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Tropentag, September 19 - 21, 2016 in Vienna, Austria

"Solidarity in a competing world - fair use of resources"

“Being a Woman Farmer Is Like Being Cursed” - Gender Challenges in Horticultural Research in South Western Ethiopia

Sarah Nischalke1, Mulunesh Abebe Alebachew2, Beneberu Assefa Wondimagegnhu2, Tina Beuchelt1

1University of Bonn, Center for Development Research (ZEF), Germany
2Food, Agriculture and Natural Resources Policy Analysis Network (FANRPAN), NutriHAF Project, Ethiopia


Female farmers in the Global South are often overburdened with the multiple roles they inhabit in households, farming, childcare and the community. Horticultural projects that aim at improving nutrition and livelihoods usually address the women's domain of home gardens and vegetable farming. As a consequence interventions tend to increase the workload of female farmers and run the risk to negatively affect the well-being of women as well as the nutritional status of households.
This paper explores gender challenges of horticultural research projects, using one example from Ethiopia, where an attempt is made to promote horticultural production in agroforestry systems without putting additional work on already overstrained women farmers.
Data was collected through ethnography, 40 gender-disaggregated focus group discussions, 32 in-depth interviews and 13 key stakeholder interviews in four village sites in Oromia, Ethiopia.
Research results showed a need for a critical reflection on the gender discourse in development. In Ethiopia, the government course of action on gender equality had as result that a gender and development rhetoric among male and female farmers was created, who predominantly assure that they control, access, share and decide everything equally. However, in reality, the underlying unequal power relations lead to a situation, where women are not relieved of work but work harder, because they face pressure and expectations to participate in male-dominated agricultural tasks. While men commiserate women with their workload, they do not take over female tasks.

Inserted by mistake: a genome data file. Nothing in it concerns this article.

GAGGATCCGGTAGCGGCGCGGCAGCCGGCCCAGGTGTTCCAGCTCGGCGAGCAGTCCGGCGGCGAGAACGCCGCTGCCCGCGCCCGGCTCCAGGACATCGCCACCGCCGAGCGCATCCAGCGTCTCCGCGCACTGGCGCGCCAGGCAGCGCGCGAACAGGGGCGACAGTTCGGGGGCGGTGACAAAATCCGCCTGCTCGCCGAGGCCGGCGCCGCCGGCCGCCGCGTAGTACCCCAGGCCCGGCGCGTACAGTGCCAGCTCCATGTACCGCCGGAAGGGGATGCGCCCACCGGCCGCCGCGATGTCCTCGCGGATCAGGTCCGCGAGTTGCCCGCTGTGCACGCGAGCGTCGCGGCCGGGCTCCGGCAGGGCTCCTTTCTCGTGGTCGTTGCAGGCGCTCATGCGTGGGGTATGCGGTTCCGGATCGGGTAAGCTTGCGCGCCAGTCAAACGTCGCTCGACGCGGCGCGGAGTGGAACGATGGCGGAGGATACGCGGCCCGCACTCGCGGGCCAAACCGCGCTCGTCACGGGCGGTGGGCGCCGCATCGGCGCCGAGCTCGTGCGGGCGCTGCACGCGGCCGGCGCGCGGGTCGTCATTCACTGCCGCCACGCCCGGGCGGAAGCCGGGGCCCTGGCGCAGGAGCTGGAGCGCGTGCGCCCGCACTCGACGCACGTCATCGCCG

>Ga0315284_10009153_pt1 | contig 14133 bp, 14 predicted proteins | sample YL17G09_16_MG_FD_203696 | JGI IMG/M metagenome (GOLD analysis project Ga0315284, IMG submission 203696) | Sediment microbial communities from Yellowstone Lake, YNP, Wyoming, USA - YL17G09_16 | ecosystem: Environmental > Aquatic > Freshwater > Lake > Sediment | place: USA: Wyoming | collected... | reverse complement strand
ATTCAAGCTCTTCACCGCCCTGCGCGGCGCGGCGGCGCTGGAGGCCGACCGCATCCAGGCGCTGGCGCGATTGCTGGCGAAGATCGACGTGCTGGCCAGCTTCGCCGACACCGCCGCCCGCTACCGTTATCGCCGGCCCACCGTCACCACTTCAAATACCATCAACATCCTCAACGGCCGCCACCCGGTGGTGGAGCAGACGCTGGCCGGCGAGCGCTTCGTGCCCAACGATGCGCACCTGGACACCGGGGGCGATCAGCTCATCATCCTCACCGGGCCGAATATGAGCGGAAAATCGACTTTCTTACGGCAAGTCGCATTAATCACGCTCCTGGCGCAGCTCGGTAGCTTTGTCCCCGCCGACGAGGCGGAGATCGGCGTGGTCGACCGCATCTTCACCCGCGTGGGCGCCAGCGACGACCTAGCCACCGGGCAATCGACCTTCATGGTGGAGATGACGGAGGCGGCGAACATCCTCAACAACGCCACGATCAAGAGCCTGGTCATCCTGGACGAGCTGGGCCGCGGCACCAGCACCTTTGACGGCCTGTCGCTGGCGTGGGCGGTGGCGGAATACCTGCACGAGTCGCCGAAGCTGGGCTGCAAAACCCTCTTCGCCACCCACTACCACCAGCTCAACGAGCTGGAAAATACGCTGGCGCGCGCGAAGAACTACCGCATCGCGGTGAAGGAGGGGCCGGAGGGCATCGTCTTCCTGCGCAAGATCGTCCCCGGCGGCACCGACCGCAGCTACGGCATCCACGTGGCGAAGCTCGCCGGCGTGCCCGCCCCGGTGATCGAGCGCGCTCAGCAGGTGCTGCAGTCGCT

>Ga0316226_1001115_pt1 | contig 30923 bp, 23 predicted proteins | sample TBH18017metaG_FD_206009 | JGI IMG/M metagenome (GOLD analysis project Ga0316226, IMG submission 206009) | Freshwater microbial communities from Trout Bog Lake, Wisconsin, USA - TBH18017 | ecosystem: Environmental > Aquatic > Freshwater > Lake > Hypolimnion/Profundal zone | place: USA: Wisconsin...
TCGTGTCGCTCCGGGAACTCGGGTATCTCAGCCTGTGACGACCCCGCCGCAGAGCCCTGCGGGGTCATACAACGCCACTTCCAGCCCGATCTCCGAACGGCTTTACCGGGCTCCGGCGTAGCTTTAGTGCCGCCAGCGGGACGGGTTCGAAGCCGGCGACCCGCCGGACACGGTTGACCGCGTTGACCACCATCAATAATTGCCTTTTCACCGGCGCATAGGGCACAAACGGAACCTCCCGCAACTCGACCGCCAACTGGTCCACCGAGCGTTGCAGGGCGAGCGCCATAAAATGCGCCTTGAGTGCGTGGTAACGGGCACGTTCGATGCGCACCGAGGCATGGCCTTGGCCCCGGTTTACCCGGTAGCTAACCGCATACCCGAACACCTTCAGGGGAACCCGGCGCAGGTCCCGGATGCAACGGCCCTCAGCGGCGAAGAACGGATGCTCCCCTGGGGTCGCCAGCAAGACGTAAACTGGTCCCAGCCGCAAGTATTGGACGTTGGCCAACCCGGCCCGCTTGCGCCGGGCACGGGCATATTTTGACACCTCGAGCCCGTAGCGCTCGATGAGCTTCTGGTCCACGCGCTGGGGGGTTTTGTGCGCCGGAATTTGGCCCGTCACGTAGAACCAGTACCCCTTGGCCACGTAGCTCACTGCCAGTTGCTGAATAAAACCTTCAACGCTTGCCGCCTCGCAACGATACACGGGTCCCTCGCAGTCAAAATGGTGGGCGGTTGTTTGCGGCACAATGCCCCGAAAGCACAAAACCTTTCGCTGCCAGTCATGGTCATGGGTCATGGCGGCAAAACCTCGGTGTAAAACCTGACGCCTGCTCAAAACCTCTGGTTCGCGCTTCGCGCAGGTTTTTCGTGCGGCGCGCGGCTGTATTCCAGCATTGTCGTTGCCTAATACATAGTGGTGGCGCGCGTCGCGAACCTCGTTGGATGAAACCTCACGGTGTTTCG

The research revealed that the new discourse in the scientific community on do-no-harm approaches in agricultural projects is more than relevant in the study region, where women already work at their limits. The paper investigates areas, where women farmers want and realistically could receive more support from male family members and it suggests strategies how to better involve men in the female domain of horticulture and nutrition in order to reduce the burden of women e.g. by saving time for firewood collection (cultivation of fast growing firewood trees) or through food processing techniques.

Keywords: Do-no-harm-approaches, gender, horticulture, nutrition, women's work burden

Contact Address: Sarah Nischalke, University of Bonn, Center for Development Research (ZEF), Bonn, Germany, e-mail: snischal@uni-bonn.de

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